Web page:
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        By R. Karl


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Often mistakenly called the Palmer Knot, the Palomar Knot is arguably one of the best knots to know how to tie – especially for the avid fisherman. It is an extremely easy knot to tie, exceptionally strong, and very popular with bass fishermen for tying on jigs and worm hooks. It’s also the only knot that will work with Fire Line®. I’ve been told that it is somewhat awkward to tie when using lures with treble hooks, but it is the knot of choice for many anglers I know – including the owner of the resort I frequent in the summer.

To illustrate the tying of the Palomar knot, I have taken the liberty of crafting an insanely large “hook” from a coat hanger, and then using braided nylon clothesline so that the steps of tying the knot can be more easily seen and followed.

 

The first step is to double about 4 – 6 inches of line (don’t skimp) and pass the loop through the eye of the hook.

(You can alternately thread the line through the eye and back to achieve the same affect...)

 

I’ve found that although it doesn’t seem to make any difference, it works best to pass this loop through the “front” of the eye of the hook to start.

 

Let the hook hang loose beneath the line, and then tie an overhand knot in the doubled line.

 

Avoid twisting the line when tying and don't over-tighten the knot at this point. Make sure that there is an ample portion of the loop remaining.

 

Now pull the loop of line far enough to pass it over the front end of the hook.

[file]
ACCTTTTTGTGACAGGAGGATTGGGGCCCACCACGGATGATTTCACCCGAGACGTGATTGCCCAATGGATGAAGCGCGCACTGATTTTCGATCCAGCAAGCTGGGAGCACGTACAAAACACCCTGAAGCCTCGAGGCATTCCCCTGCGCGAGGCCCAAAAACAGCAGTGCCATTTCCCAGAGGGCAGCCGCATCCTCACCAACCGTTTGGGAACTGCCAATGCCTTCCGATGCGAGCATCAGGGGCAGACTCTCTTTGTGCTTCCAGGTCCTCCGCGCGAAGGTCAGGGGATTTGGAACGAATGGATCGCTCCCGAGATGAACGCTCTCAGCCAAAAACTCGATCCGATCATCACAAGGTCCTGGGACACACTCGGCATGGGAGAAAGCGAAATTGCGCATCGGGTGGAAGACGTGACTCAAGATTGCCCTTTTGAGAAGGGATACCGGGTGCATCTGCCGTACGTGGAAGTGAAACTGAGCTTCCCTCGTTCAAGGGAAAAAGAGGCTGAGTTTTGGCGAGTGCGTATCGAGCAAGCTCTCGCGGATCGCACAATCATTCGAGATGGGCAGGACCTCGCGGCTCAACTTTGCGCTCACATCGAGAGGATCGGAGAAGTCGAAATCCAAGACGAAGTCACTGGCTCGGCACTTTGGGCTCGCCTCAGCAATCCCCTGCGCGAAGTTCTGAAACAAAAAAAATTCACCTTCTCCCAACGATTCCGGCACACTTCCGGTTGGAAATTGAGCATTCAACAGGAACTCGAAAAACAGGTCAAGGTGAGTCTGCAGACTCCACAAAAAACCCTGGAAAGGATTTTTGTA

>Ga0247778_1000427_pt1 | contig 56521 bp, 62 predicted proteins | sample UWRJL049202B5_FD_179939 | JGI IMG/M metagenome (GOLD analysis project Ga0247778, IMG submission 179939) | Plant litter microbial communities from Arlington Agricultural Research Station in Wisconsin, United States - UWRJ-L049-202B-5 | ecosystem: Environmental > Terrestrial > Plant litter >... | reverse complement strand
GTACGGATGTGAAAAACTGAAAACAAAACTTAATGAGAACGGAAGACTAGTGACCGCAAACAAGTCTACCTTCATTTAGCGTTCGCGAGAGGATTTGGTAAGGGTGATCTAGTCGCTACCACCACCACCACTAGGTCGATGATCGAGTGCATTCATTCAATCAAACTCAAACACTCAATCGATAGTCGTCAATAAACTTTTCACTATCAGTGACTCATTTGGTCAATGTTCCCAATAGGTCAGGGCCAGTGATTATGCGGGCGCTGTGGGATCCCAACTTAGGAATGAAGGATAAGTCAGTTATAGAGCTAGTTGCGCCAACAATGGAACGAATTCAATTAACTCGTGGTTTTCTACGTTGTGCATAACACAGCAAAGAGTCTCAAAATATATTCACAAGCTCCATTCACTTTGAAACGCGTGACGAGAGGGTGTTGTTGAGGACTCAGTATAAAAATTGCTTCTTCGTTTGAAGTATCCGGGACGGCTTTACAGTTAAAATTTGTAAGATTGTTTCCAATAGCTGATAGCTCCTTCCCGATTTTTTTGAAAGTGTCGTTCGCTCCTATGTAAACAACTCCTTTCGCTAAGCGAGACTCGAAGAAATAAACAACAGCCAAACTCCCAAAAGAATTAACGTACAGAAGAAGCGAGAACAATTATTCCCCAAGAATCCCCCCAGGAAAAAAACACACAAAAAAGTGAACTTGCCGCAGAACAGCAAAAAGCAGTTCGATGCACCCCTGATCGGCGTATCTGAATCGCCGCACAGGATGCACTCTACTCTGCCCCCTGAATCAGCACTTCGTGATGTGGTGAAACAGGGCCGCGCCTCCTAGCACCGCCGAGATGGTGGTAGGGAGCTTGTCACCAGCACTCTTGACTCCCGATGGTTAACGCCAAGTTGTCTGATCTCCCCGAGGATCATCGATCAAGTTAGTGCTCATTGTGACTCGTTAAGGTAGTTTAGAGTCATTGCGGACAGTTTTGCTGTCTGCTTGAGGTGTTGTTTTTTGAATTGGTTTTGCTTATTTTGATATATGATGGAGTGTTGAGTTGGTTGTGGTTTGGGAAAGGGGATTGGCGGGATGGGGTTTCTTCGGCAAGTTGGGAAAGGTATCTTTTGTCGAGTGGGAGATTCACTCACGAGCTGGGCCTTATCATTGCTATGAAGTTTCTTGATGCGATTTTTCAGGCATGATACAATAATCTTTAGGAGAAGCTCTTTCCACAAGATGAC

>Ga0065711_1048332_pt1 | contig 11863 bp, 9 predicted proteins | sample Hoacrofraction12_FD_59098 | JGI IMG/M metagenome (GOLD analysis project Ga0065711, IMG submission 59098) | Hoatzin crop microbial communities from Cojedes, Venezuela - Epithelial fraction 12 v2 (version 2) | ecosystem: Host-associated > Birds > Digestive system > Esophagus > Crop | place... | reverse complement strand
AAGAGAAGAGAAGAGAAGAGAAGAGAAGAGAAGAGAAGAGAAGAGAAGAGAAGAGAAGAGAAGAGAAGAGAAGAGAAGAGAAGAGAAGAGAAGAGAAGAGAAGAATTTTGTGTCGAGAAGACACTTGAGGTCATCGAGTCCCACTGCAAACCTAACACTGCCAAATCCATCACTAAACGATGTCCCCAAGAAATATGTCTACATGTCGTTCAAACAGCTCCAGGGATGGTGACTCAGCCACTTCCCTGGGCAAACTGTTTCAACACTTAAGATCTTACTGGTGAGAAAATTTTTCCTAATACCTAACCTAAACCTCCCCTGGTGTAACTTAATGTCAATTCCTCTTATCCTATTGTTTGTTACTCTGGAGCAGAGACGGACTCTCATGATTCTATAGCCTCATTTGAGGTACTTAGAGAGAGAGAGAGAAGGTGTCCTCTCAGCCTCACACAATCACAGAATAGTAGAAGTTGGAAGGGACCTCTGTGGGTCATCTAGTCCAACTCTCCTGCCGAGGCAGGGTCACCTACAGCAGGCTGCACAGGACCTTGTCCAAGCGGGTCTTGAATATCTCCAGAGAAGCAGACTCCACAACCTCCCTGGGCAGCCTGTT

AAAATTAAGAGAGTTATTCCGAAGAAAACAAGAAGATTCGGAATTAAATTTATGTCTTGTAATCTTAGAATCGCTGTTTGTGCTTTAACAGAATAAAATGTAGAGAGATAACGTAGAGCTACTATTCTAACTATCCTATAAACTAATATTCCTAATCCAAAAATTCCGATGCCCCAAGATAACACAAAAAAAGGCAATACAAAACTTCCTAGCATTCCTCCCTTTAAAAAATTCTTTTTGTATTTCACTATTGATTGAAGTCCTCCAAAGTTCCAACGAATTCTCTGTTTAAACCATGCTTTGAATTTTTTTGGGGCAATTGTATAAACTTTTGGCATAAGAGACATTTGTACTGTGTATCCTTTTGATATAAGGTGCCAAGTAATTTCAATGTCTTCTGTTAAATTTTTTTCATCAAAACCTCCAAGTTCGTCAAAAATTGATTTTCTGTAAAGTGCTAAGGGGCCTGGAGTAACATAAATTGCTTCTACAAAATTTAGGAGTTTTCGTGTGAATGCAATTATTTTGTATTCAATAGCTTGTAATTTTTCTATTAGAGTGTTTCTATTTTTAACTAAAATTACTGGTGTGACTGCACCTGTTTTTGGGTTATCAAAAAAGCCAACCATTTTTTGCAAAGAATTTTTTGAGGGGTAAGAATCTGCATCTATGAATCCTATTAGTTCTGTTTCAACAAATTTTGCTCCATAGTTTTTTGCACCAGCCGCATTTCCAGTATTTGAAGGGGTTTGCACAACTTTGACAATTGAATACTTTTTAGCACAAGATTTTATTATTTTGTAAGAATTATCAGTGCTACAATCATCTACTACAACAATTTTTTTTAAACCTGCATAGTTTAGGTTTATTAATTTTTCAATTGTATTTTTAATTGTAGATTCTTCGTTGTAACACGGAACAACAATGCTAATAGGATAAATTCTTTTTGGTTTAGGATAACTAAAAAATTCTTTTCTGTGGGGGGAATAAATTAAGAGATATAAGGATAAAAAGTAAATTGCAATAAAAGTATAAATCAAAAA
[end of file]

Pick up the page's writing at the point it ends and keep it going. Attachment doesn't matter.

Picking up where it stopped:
(From the second photo above, if you start by passing the original loop through the “back” of the eye of the hook, you would now pass the loop from the overhand knot over the back end of the hook.)

 

Make sure the loop passes completely over the hook.

 

To tighten the finished knot, pull the tag end while holding the standing line. Clip the tag end.

Note: The “tag” end is the end of the line not leading to the fishing reel.

 

That’s it. That’s the Palomar knot in a few easy steps!

It has been said that this knot can be easily tied in the dark. For me, it begs the question: “What the heck are you doing fishing in the dark? Didn’t you catch your limit during the day?” Just kidding… In any case, I hope that this gives you yet another method of attaching a hook or lure to your line. I also hope that it helps you to catch and release more fish. Good fishing… and I’ll see you On the Lake.

rk

 

 

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